In case this is also of interest - we have attached accelerometers to the collars of black swans using Tesa tape (see photo). Some swans wore these for up to 6-10 months. Most loggers stayed on that entire time, but we did lose a couple, so using screws might be better long-term. Our accelerometers were much lighter than your GPS loggers, too - closer to 15g. Our research group has previously used larger, rounder, heavier loggers and encountered issues with abrasion. Not sure if others have had similar issues?
Best,
Anne
16th Oct, 2017
Mark Herse
King Mongkut's University of Technology Thonburi
Hi Anne,
Thanks for chiming in - this is definitely helpful. We're working with the manufacturer to design a collar specifically for Black Swans, but you're right that these tags will be heavier, which has been a concern/issue. Can you provide any more detail on what you saw in terms of abrasion (for example, how severe), and any tips you might have for countering this problem? I've fit GPS collars to grouse and quail, and backpacks to songbirds, but waterbirds will be new.
Feel free to email me at mark.herse@pg.canterbury.ac.nz if you get a chance. Would be nice to hear about your work with Black Swans.
Best,
Mark
16th Oct, 2017
Gyula Kovacs
Federal Research and Training Centre for Forests, Natural Hazards and Landscape
Hi Mark,
I used two-part epoxy adhesiv (5 or 15 minutes).
Best wishes,
Gyula
16th Oct, 2017
Gyula Kovacs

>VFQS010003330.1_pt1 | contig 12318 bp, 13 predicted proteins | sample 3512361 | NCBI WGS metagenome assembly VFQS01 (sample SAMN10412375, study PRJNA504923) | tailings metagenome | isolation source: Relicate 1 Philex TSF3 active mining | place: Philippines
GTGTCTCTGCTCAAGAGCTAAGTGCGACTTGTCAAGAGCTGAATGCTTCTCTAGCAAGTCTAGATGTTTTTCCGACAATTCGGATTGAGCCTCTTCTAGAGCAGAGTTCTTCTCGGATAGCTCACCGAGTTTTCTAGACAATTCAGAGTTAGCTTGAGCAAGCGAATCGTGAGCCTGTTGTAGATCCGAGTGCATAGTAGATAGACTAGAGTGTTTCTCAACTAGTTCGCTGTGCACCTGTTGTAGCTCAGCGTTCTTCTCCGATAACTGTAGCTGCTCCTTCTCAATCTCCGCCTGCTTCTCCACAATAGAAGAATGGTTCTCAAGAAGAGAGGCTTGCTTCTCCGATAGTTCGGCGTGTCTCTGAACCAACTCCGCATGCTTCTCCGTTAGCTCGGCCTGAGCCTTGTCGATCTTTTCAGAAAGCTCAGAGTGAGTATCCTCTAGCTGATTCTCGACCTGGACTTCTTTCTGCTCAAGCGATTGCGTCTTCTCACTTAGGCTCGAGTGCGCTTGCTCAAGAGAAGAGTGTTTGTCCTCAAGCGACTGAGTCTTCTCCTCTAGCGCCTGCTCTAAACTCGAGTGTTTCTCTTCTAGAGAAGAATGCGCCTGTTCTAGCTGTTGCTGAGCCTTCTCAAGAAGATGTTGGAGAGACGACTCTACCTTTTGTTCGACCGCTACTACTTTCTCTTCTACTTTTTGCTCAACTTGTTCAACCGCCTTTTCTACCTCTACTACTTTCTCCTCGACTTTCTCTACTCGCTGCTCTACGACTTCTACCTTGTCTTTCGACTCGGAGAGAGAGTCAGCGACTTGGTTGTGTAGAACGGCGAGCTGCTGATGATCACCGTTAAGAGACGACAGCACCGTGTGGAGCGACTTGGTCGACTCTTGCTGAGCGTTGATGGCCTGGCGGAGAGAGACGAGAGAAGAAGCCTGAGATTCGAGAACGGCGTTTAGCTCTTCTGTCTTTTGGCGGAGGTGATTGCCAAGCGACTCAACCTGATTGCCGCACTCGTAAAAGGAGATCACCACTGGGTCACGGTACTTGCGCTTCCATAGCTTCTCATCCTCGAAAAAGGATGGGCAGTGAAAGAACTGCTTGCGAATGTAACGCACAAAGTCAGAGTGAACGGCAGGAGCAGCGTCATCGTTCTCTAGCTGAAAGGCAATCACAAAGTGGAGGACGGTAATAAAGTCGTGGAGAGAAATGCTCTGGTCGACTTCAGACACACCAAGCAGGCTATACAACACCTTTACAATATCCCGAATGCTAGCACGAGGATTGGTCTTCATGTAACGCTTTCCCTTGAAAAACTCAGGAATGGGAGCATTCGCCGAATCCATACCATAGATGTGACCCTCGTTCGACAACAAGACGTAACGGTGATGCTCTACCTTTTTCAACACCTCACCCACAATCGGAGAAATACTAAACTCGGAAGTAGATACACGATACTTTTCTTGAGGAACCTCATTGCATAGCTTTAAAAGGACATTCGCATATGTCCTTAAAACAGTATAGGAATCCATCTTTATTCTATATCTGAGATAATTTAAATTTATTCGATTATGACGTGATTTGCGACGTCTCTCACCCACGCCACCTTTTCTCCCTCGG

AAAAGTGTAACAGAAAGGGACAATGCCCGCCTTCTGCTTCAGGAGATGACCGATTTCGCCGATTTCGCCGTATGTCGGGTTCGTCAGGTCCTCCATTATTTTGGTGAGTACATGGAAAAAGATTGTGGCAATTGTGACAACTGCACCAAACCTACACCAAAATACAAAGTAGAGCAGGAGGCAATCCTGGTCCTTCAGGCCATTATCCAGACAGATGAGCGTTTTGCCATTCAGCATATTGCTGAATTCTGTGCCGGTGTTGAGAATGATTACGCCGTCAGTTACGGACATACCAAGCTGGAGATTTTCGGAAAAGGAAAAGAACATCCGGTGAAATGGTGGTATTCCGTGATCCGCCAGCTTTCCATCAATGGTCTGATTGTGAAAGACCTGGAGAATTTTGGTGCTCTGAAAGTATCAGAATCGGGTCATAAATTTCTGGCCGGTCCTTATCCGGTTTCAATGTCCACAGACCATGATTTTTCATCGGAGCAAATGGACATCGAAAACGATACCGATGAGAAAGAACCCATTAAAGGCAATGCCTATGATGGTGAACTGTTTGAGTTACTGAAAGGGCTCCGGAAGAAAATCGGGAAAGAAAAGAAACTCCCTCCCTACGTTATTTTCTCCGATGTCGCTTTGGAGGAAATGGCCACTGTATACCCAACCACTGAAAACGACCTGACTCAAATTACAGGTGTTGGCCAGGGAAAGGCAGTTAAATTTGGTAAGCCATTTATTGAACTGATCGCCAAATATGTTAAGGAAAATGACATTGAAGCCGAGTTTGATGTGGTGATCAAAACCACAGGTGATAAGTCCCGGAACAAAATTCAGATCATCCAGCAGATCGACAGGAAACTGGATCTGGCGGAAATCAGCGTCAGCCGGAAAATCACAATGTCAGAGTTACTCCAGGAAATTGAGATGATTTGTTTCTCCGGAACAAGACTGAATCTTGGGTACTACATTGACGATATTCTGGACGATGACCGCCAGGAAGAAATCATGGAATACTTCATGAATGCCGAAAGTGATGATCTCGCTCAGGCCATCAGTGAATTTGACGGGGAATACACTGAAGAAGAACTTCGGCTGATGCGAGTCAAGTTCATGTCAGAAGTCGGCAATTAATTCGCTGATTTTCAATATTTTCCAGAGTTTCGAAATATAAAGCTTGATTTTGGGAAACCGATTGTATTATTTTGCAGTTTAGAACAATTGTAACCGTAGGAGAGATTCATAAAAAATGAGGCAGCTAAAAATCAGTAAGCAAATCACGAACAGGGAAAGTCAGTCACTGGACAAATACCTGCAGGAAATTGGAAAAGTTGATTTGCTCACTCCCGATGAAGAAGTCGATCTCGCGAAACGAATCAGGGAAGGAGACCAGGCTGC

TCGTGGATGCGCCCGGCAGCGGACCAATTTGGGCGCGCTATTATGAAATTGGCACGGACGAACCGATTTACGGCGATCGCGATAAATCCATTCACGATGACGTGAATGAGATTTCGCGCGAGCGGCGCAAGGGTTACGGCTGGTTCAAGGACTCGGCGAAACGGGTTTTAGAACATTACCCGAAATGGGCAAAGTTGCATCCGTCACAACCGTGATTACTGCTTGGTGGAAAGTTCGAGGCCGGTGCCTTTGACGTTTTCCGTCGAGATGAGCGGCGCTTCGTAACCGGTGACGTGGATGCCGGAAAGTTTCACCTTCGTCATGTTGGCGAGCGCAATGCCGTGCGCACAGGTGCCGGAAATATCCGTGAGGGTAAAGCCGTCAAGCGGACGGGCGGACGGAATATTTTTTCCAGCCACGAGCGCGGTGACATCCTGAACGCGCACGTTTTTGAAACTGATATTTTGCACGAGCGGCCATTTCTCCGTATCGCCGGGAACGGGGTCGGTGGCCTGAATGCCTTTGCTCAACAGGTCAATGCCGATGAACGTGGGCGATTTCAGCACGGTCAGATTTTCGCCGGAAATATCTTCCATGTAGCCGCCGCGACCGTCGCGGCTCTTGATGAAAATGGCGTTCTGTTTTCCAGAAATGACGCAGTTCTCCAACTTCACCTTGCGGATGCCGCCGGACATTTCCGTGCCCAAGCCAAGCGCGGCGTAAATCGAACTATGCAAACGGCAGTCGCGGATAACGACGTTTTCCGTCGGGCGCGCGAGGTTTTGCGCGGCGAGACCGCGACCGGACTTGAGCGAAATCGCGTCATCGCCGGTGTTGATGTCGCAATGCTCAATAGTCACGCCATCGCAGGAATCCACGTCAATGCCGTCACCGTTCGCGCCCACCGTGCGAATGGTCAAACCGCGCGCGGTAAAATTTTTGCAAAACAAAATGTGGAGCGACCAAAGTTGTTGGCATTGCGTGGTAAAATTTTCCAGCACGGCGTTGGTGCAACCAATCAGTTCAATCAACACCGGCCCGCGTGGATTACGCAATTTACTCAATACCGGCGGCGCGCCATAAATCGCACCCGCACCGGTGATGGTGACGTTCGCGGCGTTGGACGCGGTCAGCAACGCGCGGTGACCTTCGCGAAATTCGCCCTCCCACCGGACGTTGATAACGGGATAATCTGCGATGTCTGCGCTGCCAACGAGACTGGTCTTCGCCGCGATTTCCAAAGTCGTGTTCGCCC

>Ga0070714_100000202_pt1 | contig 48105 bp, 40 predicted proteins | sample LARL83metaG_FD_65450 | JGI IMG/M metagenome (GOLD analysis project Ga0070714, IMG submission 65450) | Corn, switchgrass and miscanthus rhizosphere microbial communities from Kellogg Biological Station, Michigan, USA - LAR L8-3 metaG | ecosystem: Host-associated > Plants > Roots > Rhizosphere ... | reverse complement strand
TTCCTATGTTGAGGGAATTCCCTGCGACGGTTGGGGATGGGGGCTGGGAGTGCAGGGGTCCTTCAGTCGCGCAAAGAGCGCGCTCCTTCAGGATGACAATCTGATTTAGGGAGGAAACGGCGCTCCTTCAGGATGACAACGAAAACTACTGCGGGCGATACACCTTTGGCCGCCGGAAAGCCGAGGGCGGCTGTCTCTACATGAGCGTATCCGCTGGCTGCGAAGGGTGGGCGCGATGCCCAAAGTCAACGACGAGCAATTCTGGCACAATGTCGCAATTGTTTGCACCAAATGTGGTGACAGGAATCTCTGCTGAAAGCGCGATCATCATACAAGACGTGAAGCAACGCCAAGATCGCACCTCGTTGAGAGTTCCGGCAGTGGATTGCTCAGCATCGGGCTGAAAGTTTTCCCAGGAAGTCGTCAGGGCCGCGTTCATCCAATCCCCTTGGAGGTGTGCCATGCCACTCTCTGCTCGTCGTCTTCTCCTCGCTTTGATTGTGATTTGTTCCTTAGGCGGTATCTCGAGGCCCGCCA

Federal Research and Training Centre for Forests, Natural Hazards and Landscape
Hi Mark,
I send an email for you with some imformations.
Best wishes,
Gyula
4th Mar, 2018
Todd Dennis
Fiji National University
Hi Mark,
My answer is probably a bit late for you, but have a look at this:
An inexpensive satellite-download GPS receiver for wildlife: field trial on black swans
Rebecca M. Lehrke, Lizzie McGregor, John Dyer, Margaret C. Stanley, and Todd E. Dennis. Wildlife Research 2017 44 (6-7), 558-564
Hope the citation helps!
1 Recommendation
6th Mar, 2018
Mark Herse
King Mongkut's University of Technology Thonburi
Hi Todd,
Thanks for your message. Yes, I have seen this paper and spoken with Rebecca. We've decided to have a new GPS collar designed specifically for swans. I will post an update when I have some photos and specs to share on the thread.
Best,
Mark
6th Mar, 2018
Todd Dennis
Fiji National University
I look forward to seeing your research progress.

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Despite the explicit indications in the "Instructions for Referees/Reviewers" provided by most scientific journals, it seems that rude unprofessional answers from anonymous reviewers are more common than we wish they were. Researchers recently reported that more than half of the authors submitting scientific manuscripts to international journals receive one or more unfair unprofessional reviews. Any Editor knows that unprofessional reviews should be dismissed and the reviewer should be warned about his/her misconduct. Some Editors may even remove the unprofessional reviewers from the list of experts from which they chose reviewers. However, we all know that recruiting reviewers (a voluntary time-consuming, and mostly unrewarded job) is increasingly hard, and Editors often need to invite many experts before one accepts to review, and so Editors seem to be more and more permissive and flexible with reviewers' reports. Within this context, my question is: How would you deal with expert reviewers that send unprofessional reviews? Is there any novel (or more effective than the usual) way to discourage reviewers from sending unfair reports without discouraging experts from accepting editorial invitations to review manuscripts?
These examples should give you a good idea of what unprofessional reviews can include (while reading them, please have in mind that the "authors" are colleagues with proven expertise in their fields):
“The first author is a woman. She should be in the kitchen, not writing papers.”